Jack paints a toilsome picture before saying, “by the end of the week, I was just off the track record for a GT3 car and finished the season fifth in Pro Class”. First season, age 24, no experience and already finishing just out of reach of the podium; it would beckon Jack after a season of near-miss finishes in the podium’s shadow as he went on to finish third overall and first in his class in the Perth 300 endurance race; “a great memory” and vindication after a hard first season in the deep end.

Jack’s work ethic is exemplary and his regimen comprehensive, which he paints as necessary to have a puncher’s chance at ‘making it’ in circuit racing with his relative “lack of experience”. I ask what it is he thinks gives him the edge over his peers in terms of training, Jack pleasantly surprises me with, “things like visualisation, mindfulness, yoga, meditation; I think they’re as important to me as actually being in the car and training.” We agree on the underappreciated benefits of such techniques – and that we can’t envisage many of the more party-prone F1 drivers employing them.

Though Jack made head-turning inroads during Australia’s Porsche GT3 2013 season, the commute to and from the land down under proved unsustainable. Jack bowed out of the 2014 season, racing only thrice, again with a fifth place finish in the frustrating downwind of champagne spray. The travel is arduous enough without the cross-hemisphere travel, Jack tells me, “it becomes a chore very quickly. Moving to three hotel rooms a week, it gets lonely; you miss the normality of family life; seeing Kirsty and the boys”.

Finding Tenths
‘Finding tenths’ (figuratively) on the road

Jack, perhaps unlike many sporting stars his age, is a dedicated family man. He tells me the support from his partner and four-month and seven-year old boys, Otto and Seve, has been steadfast despite the obvious risks – ever-present with recent deaths in the sport – and “ups and downs of racing”, which are as dramatic as they are unforgiving. “They want me to succeed as much as I do. Otto’s too young to know what’s going on, but Seve absolutely loves it. Kirsty knows the risks involved but she trusts me. You can’t jump in a car thinking of the risks and ‘what-ifs’; she knows I’m a clean driver and I rarely make mistakes”. This is evident in Jack’s consistent finishing down to the consistency of his lap times; Jack sums it up with: “I treat every lap like my qualifying lap”.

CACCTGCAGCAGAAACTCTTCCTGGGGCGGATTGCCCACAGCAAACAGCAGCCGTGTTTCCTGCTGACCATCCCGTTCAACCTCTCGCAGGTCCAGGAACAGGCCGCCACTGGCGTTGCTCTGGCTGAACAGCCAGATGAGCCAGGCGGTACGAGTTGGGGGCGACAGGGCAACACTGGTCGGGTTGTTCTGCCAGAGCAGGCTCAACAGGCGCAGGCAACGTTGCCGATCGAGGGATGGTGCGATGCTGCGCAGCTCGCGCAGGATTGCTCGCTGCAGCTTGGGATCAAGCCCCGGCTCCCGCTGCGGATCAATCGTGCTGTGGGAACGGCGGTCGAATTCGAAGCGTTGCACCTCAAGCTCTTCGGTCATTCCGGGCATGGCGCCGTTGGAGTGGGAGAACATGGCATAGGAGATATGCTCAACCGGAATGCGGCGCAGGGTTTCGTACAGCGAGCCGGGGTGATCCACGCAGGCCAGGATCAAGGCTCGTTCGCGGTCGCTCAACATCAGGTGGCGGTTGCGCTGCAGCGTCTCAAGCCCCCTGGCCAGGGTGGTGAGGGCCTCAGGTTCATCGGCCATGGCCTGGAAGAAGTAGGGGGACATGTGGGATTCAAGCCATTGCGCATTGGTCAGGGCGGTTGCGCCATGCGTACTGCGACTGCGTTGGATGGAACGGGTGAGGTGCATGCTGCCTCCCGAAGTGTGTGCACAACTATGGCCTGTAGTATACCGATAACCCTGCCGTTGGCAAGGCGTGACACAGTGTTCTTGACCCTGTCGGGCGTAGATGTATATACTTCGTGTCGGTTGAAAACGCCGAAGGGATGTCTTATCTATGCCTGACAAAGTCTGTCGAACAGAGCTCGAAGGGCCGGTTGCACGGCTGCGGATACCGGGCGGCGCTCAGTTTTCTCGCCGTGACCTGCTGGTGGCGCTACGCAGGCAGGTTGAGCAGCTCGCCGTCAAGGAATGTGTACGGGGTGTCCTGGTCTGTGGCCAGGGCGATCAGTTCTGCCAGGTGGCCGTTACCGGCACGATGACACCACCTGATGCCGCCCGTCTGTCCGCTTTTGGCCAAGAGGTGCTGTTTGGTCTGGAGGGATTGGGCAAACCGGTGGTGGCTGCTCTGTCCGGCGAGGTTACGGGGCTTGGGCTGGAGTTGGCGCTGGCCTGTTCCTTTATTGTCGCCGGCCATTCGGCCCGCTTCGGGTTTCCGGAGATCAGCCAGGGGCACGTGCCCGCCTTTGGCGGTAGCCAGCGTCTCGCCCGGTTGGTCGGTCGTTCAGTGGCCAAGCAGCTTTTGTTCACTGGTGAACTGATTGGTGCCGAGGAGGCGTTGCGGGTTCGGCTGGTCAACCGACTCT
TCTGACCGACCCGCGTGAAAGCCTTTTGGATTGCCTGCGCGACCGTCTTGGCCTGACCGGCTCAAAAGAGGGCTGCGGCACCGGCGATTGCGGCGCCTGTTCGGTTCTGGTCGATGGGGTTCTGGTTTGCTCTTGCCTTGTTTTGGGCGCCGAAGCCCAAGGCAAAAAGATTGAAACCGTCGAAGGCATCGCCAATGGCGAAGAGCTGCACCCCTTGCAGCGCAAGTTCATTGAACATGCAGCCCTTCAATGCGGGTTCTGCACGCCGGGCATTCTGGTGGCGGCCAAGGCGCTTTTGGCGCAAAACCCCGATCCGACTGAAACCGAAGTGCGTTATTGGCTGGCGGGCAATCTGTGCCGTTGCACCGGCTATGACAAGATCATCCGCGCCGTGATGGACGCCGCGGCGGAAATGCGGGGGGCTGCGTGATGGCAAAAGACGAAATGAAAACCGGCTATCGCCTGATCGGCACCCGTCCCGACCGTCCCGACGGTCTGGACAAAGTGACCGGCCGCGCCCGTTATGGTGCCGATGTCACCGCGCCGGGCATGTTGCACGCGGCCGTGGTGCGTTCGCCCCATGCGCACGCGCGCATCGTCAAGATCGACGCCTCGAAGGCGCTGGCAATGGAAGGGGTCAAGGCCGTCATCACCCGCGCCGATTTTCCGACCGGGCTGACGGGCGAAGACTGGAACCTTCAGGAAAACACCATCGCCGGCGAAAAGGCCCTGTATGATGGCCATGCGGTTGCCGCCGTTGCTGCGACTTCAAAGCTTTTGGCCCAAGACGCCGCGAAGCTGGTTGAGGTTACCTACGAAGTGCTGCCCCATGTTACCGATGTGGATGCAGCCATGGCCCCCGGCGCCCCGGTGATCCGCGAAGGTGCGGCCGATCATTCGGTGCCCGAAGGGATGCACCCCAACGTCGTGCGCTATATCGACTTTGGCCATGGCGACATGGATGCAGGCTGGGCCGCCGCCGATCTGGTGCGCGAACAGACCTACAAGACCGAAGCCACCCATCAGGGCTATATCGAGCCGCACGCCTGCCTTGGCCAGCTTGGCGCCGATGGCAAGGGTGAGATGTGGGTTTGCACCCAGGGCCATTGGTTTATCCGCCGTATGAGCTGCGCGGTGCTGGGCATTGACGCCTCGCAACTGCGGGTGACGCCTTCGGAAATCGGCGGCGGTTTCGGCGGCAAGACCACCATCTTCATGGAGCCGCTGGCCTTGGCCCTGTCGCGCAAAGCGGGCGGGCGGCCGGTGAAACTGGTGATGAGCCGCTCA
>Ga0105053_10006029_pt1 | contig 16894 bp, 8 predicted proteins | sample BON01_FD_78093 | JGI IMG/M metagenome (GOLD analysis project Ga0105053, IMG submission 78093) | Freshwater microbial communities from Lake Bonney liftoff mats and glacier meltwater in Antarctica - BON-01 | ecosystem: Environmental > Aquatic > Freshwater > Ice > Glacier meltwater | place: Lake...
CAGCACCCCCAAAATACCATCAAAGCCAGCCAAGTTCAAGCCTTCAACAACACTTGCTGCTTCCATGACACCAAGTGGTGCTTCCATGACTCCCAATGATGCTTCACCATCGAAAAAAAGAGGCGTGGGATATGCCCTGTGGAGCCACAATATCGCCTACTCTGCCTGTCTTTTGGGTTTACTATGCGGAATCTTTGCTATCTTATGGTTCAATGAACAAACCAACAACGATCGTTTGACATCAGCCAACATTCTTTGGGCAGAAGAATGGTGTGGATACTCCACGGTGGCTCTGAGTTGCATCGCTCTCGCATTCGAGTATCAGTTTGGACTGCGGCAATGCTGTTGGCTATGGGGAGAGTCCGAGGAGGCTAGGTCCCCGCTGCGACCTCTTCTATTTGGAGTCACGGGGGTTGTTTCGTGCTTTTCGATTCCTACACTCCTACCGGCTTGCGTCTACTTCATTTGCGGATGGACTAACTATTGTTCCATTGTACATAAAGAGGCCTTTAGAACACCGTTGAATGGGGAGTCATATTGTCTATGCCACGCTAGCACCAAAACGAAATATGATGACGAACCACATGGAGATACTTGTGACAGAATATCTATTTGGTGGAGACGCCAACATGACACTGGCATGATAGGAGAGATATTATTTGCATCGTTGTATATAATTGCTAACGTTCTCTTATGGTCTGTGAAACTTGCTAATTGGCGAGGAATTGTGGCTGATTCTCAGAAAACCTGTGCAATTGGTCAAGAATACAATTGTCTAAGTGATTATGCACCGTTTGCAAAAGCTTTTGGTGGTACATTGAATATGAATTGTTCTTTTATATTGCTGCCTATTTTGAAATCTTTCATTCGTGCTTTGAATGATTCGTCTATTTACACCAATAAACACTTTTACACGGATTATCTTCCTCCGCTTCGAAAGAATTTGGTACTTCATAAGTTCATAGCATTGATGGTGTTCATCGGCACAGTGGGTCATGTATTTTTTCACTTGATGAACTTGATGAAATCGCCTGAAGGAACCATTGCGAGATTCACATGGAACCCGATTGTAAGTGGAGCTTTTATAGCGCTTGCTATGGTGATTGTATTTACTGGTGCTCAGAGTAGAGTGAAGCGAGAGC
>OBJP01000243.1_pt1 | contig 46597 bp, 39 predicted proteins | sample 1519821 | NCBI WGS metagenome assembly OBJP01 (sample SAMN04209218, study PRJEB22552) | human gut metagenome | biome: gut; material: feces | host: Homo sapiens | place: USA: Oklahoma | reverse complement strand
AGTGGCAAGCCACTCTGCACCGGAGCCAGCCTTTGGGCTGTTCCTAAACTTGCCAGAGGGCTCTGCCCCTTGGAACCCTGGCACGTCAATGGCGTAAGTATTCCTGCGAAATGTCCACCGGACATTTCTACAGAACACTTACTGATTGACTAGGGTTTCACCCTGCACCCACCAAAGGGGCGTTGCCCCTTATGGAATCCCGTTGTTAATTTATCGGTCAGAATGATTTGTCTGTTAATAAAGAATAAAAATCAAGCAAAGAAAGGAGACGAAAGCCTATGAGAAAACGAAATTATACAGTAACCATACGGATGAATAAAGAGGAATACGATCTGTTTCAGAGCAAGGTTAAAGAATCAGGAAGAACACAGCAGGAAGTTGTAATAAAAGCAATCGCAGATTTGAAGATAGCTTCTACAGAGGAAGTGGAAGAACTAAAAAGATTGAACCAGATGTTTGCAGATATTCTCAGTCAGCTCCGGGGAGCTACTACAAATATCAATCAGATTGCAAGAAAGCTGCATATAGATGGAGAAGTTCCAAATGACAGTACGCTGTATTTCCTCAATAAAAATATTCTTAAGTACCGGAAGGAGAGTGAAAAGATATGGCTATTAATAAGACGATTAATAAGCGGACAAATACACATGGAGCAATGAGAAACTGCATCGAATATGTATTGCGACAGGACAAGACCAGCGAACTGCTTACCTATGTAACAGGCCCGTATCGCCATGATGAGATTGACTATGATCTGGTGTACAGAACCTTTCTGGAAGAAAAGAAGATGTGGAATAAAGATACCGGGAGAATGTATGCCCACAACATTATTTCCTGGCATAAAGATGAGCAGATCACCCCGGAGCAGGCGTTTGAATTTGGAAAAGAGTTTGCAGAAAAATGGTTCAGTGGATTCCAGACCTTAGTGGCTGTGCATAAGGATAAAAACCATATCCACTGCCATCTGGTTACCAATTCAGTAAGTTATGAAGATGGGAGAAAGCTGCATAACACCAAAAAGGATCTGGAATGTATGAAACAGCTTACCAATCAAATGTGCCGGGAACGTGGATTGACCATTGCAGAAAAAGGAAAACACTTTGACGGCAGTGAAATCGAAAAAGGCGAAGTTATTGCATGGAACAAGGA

Jack didn’t lose the momentum he gained throughout 2014 as he did in 2009. He was contacted by Porsche Carrera Cup GB 2014 winners, Redline Racing, with an invitation to drive a test circuit for the 2015 championship, and the rest is history: again in fairy-tale fashion, Jack’s test was behind the wheel of a car he’d never driven, in torrential rain, around an unfamiliar circuit. Despite this, he was the first driver signed by any team for the Carrera Cup GB 2015 season, to last season’s winning team no less.

“My relationship with Redline is like family”, Jack says in no uncertain terms or tone, “there are sixteen other team members; it’s these guys who don’t get enough credit for the work they do. My personal mechanic is like my best friend, he ensures my car is on the grid every race and he will do whatever it takes to fix any damage caused regardless. He’s the guy who belts me up and the last person I have physical contact with while I’m sat on the grid before the race. We have a strong bond”. One can sense the intensity, the sheer anticipation; become infected by the adrenaline’s potency.

Consolidating one and a half seasons-worth of experience; securing hard-won sponsorship deals and advanced training equipment; backed by the Porsche Carrera Cup GB 2014 winning team; and racing circuits just one short flight rather than several long-hauls from Guernsey – the world’s his oyster.